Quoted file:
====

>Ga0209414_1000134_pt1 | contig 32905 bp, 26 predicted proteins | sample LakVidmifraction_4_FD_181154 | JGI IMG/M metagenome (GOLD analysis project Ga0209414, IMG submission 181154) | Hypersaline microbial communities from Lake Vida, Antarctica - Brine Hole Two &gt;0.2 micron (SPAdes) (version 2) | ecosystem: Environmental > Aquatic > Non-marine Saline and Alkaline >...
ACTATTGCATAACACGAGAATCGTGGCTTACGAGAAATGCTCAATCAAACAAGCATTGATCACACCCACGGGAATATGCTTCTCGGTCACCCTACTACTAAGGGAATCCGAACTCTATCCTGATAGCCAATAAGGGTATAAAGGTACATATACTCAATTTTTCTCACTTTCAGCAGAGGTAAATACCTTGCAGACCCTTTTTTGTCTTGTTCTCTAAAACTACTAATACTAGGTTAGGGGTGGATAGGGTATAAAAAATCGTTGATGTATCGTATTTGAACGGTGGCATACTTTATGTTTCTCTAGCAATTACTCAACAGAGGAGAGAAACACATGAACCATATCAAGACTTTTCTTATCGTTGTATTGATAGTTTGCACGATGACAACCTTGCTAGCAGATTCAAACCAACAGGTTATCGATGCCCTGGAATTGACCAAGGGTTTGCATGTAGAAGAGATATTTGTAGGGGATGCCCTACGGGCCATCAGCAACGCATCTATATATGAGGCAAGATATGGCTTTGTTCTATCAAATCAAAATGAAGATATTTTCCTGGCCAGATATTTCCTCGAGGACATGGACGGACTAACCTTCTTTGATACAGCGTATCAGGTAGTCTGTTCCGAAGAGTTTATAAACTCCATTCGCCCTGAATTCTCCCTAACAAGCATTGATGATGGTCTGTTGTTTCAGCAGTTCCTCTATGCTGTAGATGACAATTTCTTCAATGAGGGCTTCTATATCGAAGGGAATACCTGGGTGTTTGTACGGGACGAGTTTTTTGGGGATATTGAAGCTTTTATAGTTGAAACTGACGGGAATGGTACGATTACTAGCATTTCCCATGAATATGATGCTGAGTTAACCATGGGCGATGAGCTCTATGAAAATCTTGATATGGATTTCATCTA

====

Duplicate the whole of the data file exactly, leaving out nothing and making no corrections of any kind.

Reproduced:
>Ga0209414_1000134_pt1 | contig 32905 bp, 26 predicted proteins | sample LakVidmifraction_4_FD_181154 | JGI IMG/M metagenome (GOLD analysis project Ga0209414, IMG submission 181154) | Hypersaline microbial communities from Lake Vida, Antarctica - Brine Hole Two &gt;0.2 micron (SPAdes) (version 2) | ecosystem: Environmental > Aquatic > Non-marine Saline and Alkaline >...
ACTATTGCATAACACGAGAATCGTGGCTTACGAGAAATGCTCAATCAAACAAGCATTGATCACACCCACGGGAATATGCTTCTCGGTCACCCTACTACTAAGGGAATCCGAACTCTATCCTGATAGCCAATAAGGGTATAAAGGTACATATACTCAATTTTTCTCACTTTCAGCAGAGGTAAATACCTTGCAGACCCTTTTTTGTCTTGTTCTCTAAAACTACTAATACTAGGTTAGGGGTGGATAGGGTATAAAAAATCGTTGATGTATCGTATTTGAACGGTGGCATACTTTATGTTTCTCTAGCAATTACTCAACAGAGGAGAGAAACACATGAACCATATCAAGACTTTTCTTATCGTTGTATTGATAGTTTGCACGATGACAACCTTGCTAGCAGATTCAAACCAACAGGTTATCGATGCCCTGGAATTGACCAAGGGTTTGCATGTAGAAGAGATATTTGTAGGGGATGCCCTACGGGCCATCAGCAACGCATCTATATATGAGGCAAGATATGGCTTTGTTCTATCAAATCAAAATGAAGATATTTTCCTGGCCAGATATTTCCTCGAGGACATGGACGGACTAACCTTCTTTGATACAGCGTATCAGGTAGTCTGTTCCGAAGAGTTTATAAACTCCATTCGCCCTGAATTCTCCCTAACAAGCATTGATGATGGTCTGTTGTTTCAGCAGTTCCTCTATGCTGTAGATGACAATTTCTTCAATGAGGGCTTCTATATCGAAGGGAATACCTGGGTGTTTGTACGGGACGAGTTTTTTGGGGATATTGAAGCTTTTATAGTTGAAACTGACGGGAATGGTACGATTACTAGCATTTCCCATGAATATGATGCTGAGTTAACCATGGGCGATGAGCTCTATGAAAATCTTGATATGGATTTCATCTA